Wilbur remained undeterred. By May she traveled to Concord, where her persistence finally paid off with the desired interview at Pleasant View.7 She subsequently wrote a series of 13 articles about Eddy that appeared in Human Life magazine between December 1906 and December 1907. Titles included “Has Christian Science Met Its Waterloo?” “Glimpses of a Great Personality,” “A Glance at the Great Personnel of the Christian Science Movement,” and 10 chapters titled “The Story of the Real Mrs. Eddy.”8 At that time Human Life had been struggling. But with the publication of Wilbur’s series, circulation soared from 20,000 to 100,000 within three months.9 This magazine series stood in stark contrast to a sensationalistic one by Georgine Milmine, which was running at the same time in McClure’s Magazine.10

Wilbur’s professional assignment also resulted in her taking a personal interest in Christian Science. She wrote Eddy in July 1906: “I am now reading your book and studying your Science of life.”11 The following May she wrote again: “I have experienced a great uplift from reading ‘Science and Health’”12 That year she took Primary class instruction in Christian Science with Alfred Farlow.13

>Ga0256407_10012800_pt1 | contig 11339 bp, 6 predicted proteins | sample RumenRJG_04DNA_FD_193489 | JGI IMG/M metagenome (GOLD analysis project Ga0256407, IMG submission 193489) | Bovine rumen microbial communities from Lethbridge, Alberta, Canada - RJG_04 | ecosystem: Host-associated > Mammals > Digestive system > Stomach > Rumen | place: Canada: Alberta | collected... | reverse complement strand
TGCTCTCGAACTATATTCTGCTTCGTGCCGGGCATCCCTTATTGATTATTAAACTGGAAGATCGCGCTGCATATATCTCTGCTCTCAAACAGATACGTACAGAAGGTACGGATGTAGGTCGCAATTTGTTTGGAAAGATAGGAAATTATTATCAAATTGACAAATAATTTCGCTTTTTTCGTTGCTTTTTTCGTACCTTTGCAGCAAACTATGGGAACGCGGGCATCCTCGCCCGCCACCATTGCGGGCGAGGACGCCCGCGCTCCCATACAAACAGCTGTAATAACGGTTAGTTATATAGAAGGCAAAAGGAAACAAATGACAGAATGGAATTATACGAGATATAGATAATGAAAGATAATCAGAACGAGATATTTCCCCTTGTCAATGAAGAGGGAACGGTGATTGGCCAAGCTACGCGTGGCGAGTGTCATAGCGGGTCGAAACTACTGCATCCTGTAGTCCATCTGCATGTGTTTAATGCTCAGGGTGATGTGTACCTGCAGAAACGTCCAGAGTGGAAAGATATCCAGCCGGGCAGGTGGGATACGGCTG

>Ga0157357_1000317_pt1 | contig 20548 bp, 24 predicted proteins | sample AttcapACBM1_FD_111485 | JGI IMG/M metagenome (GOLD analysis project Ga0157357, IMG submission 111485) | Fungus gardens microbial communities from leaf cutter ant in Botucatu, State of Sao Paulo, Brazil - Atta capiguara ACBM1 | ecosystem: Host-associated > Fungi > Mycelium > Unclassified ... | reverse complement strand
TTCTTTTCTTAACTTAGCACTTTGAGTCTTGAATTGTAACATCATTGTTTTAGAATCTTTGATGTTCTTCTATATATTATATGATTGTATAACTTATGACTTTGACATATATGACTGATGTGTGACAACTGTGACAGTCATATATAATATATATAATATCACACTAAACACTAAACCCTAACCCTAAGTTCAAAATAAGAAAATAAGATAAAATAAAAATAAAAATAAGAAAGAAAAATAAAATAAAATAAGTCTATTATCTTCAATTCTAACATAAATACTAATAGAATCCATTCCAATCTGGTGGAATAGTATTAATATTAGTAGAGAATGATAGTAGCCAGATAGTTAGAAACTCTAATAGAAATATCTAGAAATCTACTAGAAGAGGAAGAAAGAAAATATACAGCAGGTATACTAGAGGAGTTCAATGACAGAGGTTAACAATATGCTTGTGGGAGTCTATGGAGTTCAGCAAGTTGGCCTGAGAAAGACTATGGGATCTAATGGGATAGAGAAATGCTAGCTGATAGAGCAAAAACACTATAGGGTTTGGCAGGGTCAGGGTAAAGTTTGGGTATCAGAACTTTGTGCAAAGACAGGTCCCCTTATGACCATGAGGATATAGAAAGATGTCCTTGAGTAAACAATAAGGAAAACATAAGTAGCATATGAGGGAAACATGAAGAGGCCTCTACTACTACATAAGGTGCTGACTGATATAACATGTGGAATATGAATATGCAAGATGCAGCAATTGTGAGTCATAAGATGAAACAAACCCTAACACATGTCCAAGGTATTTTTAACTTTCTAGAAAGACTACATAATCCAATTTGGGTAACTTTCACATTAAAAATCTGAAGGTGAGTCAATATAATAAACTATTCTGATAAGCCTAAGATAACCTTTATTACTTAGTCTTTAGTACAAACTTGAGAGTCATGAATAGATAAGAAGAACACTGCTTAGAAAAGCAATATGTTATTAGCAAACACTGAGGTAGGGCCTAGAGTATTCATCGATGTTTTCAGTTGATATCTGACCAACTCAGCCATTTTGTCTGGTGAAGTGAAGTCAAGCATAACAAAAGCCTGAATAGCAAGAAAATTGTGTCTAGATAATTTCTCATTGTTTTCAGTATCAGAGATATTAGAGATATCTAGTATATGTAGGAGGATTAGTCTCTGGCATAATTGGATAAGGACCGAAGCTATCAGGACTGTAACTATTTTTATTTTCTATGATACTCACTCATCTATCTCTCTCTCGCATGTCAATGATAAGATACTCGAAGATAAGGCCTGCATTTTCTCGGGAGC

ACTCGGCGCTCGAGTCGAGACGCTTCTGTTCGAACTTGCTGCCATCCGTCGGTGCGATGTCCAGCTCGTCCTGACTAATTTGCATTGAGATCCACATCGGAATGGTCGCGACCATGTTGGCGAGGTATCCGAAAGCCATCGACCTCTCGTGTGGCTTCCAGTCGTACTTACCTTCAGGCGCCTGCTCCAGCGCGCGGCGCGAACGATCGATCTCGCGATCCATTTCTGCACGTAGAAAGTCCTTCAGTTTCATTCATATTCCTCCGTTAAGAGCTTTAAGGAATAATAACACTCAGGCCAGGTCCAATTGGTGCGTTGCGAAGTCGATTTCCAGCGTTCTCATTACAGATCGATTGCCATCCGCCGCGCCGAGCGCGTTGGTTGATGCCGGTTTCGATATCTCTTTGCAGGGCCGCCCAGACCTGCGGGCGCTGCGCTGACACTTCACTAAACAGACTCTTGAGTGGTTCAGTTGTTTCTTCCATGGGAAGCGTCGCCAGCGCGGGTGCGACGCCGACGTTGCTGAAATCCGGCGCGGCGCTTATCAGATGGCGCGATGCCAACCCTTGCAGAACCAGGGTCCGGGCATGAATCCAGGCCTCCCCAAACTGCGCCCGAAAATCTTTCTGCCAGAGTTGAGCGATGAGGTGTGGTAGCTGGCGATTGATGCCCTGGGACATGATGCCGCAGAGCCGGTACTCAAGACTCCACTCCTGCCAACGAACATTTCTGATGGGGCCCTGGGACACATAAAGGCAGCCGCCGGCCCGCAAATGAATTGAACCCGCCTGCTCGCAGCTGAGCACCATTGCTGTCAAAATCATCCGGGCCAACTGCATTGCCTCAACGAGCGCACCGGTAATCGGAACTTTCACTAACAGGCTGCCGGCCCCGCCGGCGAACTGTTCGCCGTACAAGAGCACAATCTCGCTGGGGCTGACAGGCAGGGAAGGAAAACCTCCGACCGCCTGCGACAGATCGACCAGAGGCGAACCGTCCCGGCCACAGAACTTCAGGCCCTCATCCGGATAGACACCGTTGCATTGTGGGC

Book cover: "The Life of Mary Baker Eddy" by Sibyl Wilbur

Photo of Wilbur’s 1907 biography, “The Life of Mary Baker Eddy”, Courtesy of The Mary Baker Eddy Library.

Nor had Wilbur finished writing about Eddy. She sought to revise and compile her magazine series into one of the first biographies on her, free of the muckraking approach taken by newspapers such as the New York World, which had published a story claiming that Eddy was mentally incompetent.14 Wilbur published The Life of Mary Baker Eddy in 1908. After initially opposing the book, Eddy issued a supportive statement: “I briefly declare that nothing has occurred in my life’s experience which, if correctly narrated and understood, could injure me; and not a little is already reported of the good accomplished therein, the self-sacrifice, etc., that has distinguished all my working years”15 She concluded with thanks to Wilbur. While The Life of Mary Baker Eddy has often been criticized by scholars over the years as excessively laudatory, it was also based on factual reporting and helped counter basic misinformation about Eddy and Christian Science that was rampant at the time.